MRSA biofilm infection on burned skin caused enhanced cytotoxicity and inflammation, consistent with the clinical features of biofilm wound infections47. The bacterial burden recovered from thermally injured skin was nearly 10-fold higher as compared to skin biofilm in the absence of thermal damage. Since the epidermal barrier is crucial to confront and resist environmental stimuli (e.g., microbial colonization and changes in temperature, light, and water) and to maintain internal homeostasis48, the increase in bacterial burden could be due to an increase in MRSA colonization, increased spreading across the surface of the skin and/or penetration into the deeper layers of the tissue. Therefore, this suggests that thermal challenge negatively impacted the barrier properties of the skin, thereby increasing its susceptibility to MRSA infection. Consistent with this concept, in atopic dermatitis patients, S. aureus is able to more effectively penetrate lesional skin, when compared to non-lesional skin, as a result of impaired physical and antimicrobial barriers of the skin49. The host defense mechanism of the skin was activated due to skin damage and the bacterial burden exceeded the threshold that intact skin could otherwise tolerate. This is consistent with a previous study that found that MRSA infection enhanced the expression of IL-6, IL-8, and antimicrobial proteins human β-defensin (hBD)-2, hBD-3, and RNAse7 in thermally wounded skin when compared to control human skin50. In response to bacterial stimulation, the immune response of cells in the epidermis was found to be dependent on the depth of tissue being impacted by the infection; natural HDPs such as hBD-2 and hBD-3 were upregulated in the upper epidermis, whereas pro-inflammatory cytokines, such as IL-1β and IL-6, were mainly induced in the lower layers of the epidermis51. Therefore, the production of IL-8 and IL-1β in the burned-skin biofilm samples is an indication of MRSA penetrating deeper into the layers of the epidermal tissue, likely facilitated by increased tissue damage as a result of thermal wounding. Treatment with DJK-5, especially in combination with the anti-inflammatory peptide 1002, resulted in significant CFU reduction while also preventing excess tissue inflammation. This strategy is appealing since prolonged inflammation, accompanied by heavy bacterial burden, tissue breakdown, and necrosis, can adversely impact on chronic wounds since sustained inflammation creates a proteolytic environment that prevents the progression of wound healing into the proliferation phase52,53. It is worth mentioning that although the skin biofilm model can be used to screen antibiofilm and anti-inflammatory agents, there are certain limitations in accurately mimicking the human skin and skin wounds, including a lack of cellular diversity and no immune cells or blood circulation, which can impact the efficacy of antibiofilm peptides. To better understand the pathology of human wounded skin biofilm infections, this burned skin biofilm model could be coupled with ex vivo skin models54, which would in part add the complexity of the dermis and skin associated immune cells, and organs-on-a-chip technology55, which allow for the study of dynamic immune cell migration and blood flow processes.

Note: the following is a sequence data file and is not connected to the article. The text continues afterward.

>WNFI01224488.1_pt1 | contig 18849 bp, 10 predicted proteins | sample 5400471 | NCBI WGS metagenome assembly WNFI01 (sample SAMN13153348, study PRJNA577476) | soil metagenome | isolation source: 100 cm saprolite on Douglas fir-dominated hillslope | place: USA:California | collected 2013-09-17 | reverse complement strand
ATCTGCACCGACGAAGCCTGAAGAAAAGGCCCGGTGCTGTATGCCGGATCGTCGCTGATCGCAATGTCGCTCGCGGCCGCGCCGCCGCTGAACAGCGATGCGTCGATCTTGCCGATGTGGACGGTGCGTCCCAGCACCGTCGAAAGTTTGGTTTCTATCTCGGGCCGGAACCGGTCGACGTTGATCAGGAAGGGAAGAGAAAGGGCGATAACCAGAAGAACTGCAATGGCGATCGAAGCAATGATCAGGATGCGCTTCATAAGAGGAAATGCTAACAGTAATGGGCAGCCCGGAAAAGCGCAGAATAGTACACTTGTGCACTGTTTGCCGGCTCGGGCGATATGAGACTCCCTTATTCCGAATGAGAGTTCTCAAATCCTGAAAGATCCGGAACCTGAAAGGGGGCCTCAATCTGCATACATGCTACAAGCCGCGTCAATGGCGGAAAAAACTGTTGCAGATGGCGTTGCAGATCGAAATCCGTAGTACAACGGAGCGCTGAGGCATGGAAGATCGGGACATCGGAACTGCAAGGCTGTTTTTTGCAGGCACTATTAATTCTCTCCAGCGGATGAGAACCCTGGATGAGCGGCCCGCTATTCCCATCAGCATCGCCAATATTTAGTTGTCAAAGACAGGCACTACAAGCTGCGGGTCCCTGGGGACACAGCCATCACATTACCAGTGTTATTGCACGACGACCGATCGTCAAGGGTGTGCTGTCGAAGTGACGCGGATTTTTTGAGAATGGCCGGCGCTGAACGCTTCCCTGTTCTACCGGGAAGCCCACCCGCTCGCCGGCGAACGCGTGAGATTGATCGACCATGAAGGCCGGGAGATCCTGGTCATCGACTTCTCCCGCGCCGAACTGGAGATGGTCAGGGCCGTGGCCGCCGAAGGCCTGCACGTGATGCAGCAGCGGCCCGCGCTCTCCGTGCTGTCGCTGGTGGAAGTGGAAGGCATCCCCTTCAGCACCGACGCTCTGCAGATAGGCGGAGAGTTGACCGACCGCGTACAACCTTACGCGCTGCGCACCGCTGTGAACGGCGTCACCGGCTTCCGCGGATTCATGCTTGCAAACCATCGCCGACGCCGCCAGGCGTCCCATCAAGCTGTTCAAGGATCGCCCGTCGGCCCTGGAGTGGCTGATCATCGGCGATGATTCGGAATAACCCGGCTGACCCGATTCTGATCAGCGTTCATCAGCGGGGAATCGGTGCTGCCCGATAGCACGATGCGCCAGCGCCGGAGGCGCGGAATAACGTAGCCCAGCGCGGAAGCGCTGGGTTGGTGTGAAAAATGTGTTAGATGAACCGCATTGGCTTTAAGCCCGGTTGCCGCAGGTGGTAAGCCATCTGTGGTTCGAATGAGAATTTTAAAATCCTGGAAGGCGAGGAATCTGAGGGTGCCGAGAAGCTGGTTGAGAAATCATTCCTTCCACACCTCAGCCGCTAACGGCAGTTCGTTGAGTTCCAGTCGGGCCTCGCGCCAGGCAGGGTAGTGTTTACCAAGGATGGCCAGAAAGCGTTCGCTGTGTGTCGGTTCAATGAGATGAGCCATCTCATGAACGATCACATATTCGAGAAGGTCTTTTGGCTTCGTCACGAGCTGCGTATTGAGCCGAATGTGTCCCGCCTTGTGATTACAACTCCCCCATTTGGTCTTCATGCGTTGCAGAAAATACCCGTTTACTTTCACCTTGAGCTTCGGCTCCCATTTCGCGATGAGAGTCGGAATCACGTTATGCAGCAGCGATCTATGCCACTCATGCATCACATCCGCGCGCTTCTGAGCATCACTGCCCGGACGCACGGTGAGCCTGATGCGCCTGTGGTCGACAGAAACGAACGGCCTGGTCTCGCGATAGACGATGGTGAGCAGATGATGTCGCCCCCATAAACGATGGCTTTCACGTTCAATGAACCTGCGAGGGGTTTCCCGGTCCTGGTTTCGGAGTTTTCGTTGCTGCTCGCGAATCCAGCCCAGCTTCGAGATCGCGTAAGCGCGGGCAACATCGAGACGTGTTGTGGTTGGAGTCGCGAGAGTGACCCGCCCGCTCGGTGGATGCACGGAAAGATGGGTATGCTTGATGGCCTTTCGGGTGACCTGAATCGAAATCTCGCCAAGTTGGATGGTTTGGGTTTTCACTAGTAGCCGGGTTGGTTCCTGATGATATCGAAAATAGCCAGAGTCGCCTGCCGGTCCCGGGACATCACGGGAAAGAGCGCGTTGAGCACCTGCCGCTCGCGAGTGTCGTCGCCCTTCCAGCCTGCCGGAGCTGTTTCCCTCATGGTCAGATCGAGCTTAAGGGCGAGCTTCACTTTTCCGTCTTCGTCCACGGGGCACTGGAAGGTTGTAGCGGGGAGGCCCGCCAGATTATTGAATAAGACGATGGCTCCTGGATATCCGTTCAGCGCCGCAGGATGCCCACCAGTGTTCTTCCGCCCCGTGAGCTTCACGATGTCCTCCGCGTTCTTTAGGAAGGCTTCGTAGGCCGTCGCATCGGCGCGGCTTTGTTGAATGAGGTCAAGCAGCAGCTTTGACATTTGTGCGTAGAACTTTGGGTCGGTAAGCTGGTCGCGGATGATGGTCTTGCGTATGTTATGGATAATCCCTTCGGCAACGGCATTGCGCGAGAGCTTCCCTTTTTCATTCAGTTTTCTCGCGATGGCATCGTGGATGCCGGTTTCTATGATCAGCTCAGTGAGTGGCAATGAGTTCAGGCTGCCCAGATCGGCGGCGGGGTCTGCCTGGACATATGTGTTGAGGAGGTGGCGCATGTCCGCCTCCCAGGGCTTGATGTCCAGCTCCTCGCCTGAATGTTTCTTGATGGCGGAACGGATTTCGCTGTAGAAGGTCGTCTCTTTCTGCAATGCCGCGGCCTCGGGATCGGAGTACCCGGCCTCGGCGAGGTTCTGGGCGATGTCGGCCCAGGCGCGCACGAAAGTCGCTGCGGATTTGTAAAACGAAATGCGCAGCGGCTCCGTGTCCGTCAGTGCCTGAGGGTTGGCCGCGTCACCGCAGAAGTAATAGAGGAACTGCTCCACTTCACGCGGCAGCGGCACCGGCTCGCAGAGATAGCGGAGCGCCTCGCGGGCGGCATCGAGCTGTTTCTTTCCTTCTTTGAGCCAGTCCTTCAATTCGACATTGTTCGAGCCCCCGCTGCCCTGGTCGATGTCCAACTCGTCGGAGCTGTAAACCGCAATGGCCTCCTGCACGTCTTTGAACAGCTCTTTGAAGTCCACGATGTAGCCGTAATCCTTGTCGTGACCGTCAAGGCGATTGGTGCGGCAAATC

In conclusion, we have demonstrated the utility of a biologically relevant, N/TERT cell-derived, skin biofilm model that can be used as a platform for testing the antibiofilm and immunomodulatory effects of synthetic HDPs. This system provides a reliable and robust alternative to animal models of skin infections and should help bridge the gap between the discoveries of novel antibiofilm agents to their clinical applications.


Synthetic peptides

Peptides used in this study are listed in Supplementary Table 1. The peptides were synthesized using solid-phase 9-fluorenylmethoxy carbonyl (Fmoc) chemistry and purified to ~95% using reverse-phase high-performance liquid chromatography. Peptide identity was confirmed by mass spectrometry. Stock solutions were prepared in sterile water and frozen at −20 °C until needed. On the day of the experiment, the peptide was diluted to the appropriate concentration in either water or sterile PBS. Aqueous stock peptide solutions had a pH of 5 and were subjected to no more than three freeze/thaw cycles.


Tryptic soy broth (TSB), Luria broth (LB), D-glucose, phosphate-buffered saline (PBS), Dulbecco’s PBS (DPBS), Keratinocyte-SFM medium, DMEM (high glucose, GlutaMAX™ Supplement, pyruvate), and Ham’s F-12 Nutrient Mix were purchased from ThermoFisher Scientific (Waltham, MA). DermaLife K Keratinocyte Complete Medium with LifeFactors was obtained from Lifeline Cell Technology (Oceanside, CA). CnT-Prime 3D Barrier Medium was purchased from CELLnTEC Advanced Cell Systems AG (Zurich, Switzerland). Gentamicin, lysostaphin trimethoprim, sucrose, glycerol, mupirocin, neutral-buffered formalin solution (10%), and various supplements for skin culture media including hydrocortisone, isoproterenol, bovine insulin, selenious acid, L-serine, L-carnitine, bovine serum albumin (BSA), palmitic acid, linoleic acid, and arachidonic acid were obtained from Sigma-Aldrich (St. Louis, MI).

Bacterial strains and growth conditions